However, the report falls short of proposing paths to solve the issues. So, let us consider this here. The approaches we envisage that can be pursued to try to resolve the problems, and use DLTs in a compliant manner are the following:


  • In principle, we can state that a fully decentralized platform proposes a set of instantiated logic, available to anyone, with the developer having no liability.

  • Going further, if an individual perceives an advantage in using an on-chain service/logic, and is required to share his or her data, then it is arguable that the benefit obtained from the platform should justify the publication, even forever, of the data. This justification is a practical one, not solving the core issue, but merely making it legally acceptable. Everyone then is free to participate in the system if they wish to benefit from it.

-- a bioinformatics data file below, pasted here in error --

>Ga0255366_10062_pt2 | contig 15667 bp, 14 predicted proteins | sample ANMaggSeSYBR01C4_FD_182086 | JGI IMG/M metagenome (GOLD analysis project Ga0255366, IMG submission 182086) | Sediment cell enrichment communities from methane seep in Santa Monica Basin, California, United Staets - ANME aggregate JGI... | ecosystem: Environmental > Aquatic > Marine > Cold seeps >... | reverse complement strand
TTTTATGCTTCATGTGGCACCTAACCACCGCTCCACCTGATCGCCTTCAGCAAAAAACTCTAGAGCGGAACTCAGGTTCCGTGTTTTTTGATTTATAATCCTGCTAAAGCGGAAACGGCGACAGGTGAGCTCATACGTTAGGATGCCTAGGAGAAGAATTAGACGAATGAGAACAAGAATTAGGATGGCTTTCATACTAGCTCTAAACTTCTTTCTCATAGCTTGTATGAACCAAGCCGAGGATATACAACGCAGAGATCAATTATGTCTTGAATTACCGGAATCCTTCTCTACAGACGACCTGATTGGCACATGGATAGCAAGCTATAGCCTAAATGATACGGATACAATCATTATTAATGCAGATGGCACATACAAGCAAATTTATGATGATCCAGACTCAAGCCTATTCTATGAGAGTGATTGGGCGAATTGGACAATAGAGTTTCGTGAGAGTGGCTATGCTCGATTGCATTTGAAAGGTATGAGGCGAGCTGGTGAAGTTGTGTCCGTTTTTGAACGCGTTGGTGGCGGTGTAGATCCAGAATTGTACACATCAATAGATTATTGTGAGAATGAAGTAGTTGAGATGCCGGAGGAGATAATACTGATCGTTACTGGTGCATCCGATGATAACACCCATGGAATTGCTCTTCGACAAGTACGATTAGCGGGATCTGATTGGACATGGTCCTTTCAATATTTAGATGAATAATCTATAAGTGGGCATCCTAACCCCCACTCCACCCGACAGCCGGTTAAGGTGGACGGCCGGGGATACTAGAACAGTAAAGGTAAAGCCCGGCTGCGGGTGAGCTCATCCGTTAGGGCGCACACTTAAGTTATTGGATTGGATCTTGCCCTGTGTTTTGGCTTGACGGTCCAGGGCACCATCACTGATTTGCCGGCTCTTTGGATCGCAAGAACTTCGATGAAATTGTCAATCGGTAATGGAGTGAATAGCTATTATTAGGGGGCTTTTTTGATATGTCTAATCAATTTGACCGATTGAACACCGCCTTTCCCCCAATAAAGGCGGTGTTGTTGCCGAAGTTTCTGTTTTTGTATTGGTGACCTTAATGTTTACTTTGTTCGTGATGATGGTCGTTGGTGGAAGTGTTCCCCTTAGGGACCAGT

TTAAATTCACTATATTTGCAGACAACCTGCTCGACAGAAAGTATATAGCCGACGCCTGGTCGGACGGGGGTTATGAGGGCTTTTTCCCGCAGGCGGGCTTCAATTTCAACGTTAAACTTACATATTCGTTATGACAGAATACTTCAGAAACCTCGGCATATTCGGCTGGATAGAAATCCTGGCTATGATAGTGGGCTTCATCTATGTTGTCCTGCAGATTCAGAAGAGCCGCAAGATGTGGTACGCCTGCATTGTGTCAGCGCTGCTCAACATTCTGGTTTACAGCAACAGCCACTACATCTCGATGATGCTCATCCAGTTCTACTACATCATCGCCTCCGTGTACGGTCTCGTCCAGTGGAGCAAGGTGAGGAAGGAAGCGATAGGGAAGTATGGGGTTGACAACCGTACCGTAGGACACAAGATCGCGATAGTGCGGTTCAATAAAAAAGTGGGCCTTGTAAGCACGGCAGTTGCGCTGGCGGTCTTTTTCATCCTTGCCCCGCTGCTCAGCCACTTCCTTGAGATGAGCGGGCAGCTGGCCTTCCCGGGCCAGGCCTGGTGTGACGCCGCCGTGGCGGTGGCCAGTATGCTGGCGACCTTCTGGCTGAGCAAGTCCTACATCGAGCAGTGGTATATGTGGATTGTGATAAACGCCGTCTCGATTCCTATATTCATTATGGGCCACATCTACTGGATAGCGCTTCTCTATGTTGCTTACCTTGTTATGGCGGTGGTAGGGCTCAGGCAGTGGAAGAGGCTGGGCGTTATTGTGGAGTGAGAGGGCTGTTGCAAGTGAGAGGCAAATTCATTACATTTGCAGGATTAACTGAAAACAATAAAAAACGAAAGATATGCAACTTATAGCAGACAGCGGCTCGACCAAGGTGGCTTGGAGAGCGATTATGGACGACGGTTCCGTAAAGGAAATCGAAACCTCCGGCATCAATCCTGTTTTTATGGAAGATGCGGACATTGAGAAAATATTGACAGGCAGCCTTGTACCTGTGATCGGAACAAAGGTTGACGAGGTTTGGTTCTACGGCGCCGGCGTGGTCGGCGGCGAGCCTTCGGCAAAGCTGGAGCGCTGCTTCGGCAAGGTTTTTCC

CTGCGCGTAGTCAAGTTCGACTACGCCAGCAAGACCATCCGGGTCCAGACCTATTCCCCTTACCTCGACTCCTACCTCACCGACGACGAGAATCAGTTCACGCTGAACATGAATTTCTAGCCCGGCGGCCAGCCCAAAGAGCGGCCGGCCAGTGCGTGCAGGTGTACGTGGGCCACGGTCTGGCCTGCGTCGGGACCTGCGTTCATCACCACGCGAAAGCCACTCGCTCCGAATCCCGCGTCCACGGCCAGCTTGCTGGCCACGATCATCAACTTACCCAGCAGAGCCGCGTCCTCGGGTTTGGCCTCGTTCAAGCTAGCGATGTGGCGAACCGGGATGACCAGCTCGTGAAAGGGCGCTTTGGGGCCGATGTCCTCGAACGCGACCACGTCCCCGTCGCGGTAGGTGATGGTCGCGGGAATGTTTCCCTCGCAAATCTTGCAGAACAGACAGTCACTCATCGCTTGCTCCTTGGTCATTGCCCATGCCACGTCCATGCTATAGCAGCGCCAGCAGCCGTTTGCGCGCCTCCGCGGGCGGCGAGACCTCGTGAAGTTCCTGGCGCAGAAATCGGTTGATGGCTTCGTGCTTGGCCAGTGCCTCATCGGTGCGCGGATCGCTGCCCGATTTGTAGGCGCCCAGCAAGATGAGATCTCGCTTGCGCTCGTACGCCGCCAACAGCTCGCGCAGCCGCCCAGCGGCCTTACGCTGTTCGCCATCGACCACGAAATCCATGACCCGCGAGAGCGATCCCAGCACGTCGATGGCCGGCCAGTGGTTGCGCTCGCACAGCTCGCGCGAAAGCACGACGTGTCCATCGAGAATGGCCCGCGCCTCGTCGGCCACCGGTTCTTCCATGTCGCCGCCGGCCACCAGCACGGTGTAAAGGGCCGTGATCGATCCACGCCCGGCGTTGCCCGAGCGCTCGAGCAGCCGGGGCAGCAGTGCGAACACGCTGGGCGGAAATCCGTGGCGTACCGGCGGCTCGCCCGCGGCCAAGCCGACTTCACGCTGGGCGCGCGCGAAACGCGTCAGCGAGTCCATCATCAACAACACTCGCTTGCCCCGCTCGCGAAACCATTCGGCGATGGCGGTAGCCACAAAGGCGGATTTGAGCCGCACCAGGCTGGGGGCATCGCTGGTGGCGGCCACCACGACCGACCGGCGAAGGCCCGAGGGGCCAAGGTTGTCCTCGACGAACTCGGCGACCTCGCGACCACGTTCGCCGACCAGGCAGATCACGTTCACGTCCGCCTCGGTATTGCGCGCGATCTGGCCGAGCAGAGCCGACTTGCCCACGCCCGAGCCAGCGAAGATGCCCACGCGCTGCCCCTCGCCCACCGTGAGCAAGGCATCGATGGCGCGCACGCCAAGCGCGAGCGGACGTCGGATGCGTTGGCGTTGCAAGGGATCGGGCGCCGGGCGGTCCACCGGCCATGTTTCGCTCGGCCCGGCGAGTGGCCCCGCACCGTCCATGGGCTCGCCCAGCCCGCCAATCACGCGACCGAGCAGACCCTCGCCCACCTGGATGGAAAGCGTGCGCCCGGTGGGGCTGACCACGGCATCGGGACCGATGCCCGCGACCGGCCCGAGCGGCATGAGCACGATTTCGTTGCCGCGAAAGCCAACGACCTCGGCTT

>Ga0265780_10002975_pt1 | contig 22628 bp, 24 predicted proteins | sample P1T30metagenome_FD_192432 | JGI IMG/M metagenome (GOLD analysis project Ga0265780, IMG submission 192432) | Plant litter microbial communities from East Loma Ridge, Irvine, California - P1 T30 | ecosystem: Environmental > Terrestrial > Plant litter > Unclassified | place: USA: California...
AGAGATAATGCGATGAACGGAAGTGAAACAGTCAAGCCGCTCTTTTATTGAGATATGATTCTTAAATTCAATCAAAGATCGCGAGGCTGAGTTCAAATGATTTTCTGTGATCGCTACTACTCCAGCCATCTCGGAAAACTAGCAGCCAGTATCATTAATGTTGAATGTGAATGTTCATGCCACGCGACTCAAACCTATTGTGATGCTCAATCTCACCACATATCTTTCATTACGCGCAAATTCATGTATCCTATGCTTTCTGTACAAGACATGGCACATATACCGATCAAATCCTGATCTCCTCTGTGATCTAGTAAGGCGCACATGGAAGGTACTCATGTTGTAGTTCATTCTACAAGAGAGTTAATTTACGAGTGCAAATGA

• It can be demonstrated that the handling of aggregated private data will no longer be private. Hence a service that handles the private data of several individuals off-chain, before aggregating it and inputting it on-chain, could be a potential business opportunity to comply with GDPR.

  • Pruning can be considered a possibility to erase data from the ledger after a given period has elapsed (not upon request of users).

By the way, as a general comment, States are slightly schizophrenic when, on the one hand, they insist on tracking and controlling all financial flows via KYC, and on the other hand, they impose regulations on businesses to ensure confidentiality and self-control of data owned by corporations. 

Figure 5: Legal status of c.pngyptocurrency circulation by country
Figure 6: cryptocurrency AML report results